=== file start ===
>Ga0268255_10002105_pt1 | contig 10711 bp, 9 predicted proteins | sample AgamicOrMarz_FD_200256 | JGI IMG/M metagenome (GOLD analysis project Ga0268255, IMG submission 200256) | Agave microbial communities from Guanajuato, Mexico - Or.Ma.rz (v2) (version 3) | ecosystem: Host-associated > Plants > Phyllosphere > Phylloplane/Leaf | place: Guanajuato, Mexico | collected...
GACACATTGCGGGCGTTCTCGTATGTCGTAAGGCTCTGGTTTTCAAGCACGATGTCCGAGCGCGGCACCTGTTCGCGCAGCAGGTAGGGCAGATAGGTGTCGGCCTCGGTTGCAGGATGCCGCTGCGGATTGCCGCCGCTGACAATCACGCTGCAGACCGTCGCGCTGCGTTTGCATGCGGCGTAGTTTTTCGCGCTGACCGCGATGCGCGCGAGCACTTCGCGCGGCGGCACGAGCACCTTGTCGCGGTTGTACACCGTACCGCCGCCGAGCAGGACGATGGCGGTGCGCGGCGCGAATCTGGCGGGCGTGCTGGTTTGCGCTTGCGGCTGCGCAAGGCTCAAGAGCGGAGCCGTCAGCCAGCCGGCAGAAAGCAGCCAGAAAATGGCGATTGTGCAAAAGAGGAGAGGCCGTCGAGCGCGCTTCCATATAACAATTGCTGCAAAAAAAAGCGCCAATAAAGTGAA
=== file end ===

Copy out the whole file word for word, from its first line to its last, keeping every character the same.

>Ga0268255_10002105_pt1 | contig 10711 bp, 9 predicted proteins | sample AgamicOrMarz_FD_200256 | JGI IMG/M metagenome (GOLD analysis project Ga0268255, IMG submission 200256) | Agave microbial communities from Guanajuato, Mexico - Or.Ma.rz (v2) (version 3) | ecosystem: Host-associated > Plants > Phyllosphere > Phylloplane/Leaf | place: Guanajuato, Mexico | collected...
GACACATTGCGGGCGTTCTCGTATGTCGTAAGGCTCTGGTTTTCAAGCACGATGTCCGAGCGCGGCACCTGTTCGCGCAGCAGGTAGGGCAGATAGGTGTCGGCCTCGGTTGCAGGATGCCGCTGCGGATTGCCGCCGCTGACAATCACGCTGCAGACCGTCGCGCTGCGTTTGCATGCGGCGTAGTTTTTCGCGCTGACCGCGATGCGCGCGAGCACTTCGCGCGGCGGCACGAGCACCTTGTCGCGGTTGTACACCGTACCGCCGCCGAGCAGGACGATGGCGGTGCGCGGCGCGAATCTGGCGGGCGTGCTGGTTTGCGCTTGCGGCTGCGCAAGGCTCAAGAGCGGAGCCGTCAGCCAGCCGGCAGAAAGCAGCCAGAAAATGGCGATTGTGCAAAAGAGGAGAGGCCGTCGAGCGCGCTTCCATATAACAATTGCTGCAAAAAAAAGCGCCAATAAAGTGAA